Article by Emmy Duerr
In February of 2019, the Trump administration proposed changes to Title X’s family
planning program that forbid Title X-funded clinics, such as Planned Parenthood, from
performing some of their foundational services. Under the new propositions, providers and staff
are not permitted to refer patients for abortion or accept funds to provide cancer and STI
screenings, even if they use non-federal funds to fund abortion. In place of these services, the
rule recommends referral for prenatal care and social services such as foster care or adoption.
The Trump Administration’s proposed changes, widely known as the “domestic gag rule”
went into effect on July 15, forcing Planned Parenthood to completely withdraw from the Title X
program. Although the intention of the new ruling is to decrease domestic abortion rate, the
consequences will likely reflect those of its international counterpart, the “global gag rule”. The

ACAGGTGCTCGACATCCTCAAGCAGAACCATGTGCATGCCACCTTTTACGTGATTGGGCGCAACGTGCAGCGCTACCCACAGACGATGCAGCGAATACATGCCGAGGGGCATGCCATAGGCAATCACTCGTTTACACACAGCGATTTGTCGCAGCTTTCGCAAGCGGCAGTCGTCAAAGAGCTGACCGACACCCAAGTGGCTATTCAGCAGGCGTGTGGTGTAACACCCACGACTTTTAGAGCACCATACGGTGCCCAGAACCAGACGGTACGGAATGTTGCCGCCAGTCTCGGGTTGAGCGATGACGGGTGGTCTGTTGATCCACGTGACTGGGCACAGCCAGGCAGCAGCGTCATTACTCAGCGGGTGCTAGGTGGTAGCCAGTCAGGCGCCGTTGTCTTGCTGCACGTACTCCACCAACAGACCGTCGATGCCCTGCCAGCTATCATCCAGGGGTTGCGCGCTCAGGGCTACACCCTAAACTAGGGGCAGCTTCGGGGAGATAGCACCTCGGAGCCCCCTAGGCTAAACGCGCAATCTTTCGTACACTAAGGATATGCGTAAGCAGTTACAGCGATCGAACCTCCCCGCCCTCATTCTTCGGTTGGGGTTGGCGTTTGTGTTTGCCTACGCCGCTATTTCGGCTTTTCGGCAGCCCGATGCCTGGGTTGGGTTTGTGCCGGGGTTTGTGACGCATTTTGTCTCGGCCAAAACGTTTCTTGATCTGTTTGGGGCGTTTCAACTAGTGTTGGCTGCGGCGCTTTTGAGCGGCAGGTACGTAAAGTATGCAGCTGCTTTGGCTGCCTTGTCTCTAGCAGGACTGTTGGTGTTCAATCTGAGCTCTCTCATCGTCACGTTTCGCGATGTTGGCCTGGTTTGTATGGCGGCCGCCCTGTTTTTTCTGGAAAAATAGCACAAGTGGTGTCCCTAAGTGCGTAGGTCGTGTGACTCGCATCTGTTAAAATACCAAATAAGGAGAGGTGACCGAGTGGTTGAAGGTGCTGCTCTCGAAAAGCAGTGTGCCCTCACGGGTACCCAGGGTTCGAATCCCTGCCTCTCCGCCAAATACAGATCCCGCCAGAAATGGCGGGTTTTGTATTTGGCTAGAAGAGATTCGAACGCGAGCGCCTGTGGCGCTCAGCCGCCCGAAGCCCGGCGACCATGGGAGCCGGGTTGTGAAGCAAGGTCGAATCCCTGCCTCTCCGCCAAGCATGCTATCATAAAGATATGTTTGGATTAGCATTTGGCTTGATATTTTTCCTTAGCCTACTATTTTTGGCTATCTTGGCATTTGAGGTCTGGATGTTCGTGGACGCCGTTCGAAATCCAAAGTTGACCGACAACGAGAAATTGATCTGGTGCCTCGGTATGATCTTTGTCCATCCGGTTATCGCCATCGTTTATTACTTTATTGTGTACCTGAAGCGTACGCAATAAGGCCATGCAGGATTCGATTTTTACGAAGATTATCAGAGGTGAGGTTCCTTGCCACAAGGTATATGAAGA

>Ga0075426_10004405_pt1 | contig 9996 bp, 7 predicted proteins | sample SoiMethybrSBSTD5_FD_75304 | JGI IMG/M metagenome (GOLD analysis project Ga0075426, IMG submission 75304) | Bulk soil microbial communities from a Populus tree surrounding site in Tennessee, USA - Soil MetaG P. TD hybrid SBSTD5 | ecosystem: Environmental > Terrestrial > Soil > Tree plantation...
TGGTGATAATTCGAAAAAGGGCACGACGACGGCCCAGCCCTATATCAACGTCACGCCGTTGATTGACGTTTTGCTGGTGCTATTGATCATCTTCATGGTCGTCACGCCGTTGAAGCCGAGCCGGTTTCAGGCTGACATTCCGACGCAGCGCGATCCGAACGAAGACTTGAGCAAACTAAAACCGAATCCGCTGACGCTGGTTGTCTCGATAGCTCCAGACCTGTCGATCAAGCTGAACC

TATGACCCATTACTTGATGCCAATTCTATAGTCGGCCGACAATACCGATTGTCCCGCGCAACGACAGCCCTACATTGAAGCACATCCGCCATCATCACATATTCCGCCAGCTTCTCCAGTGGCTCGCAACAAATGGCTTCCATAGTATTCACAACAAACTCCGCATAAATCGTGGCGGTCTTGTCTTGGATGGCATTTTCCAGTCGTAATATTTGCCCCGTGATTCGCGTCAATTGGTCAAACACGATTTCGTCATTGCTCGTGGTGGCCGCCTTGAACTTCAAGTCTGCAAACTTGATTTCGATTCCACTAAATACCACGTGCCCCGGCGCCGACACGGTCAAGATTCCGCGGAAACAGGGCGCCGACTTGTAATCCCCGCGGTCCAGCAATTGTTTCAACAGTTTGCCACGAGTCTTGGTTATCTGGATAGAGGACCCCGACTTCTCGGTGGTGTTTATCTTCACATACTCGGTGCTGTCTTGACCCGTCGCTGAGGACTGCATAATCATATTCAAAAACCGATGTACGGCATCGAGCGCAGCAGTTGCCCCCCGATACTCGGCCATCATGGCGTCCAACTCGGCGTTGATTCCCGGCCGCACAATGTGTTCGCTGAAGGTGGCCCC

rule is unlikely to decrease abortion because it reduces women’s access to a broad spectrum of
reproductive health services including contraception, resulting in an increase in unwanted
pregnancies and a correlated increase in abortion rate. There is no relationship between
restrictive legislation and the prevalence of women seeking abortion, potentially resulting in an
increase in unsafe abortion.
The outcome of several lawsuits from Planned Parenthood, in an attempt to protect
American’s ability to “obtain high-quality family planning care that respects their sexual and
reproductive health and rights,” may negate the domestic gag rule in the future. However, the
current outlook on reproductive health rights for Title X recipients is bleak, and updated data on
domestic abortion will likely expose the ineffectiveness of this new legislation.
Turshen, M., & Meulen Rodgers, Y. van der M. (2019, September 4). Why the domestic gag rule is bad news. Retrieved from https://thehill.com/blogs/congress-blog/healthcare/459677-why-the-domestic-gag-rule-is-bad-news.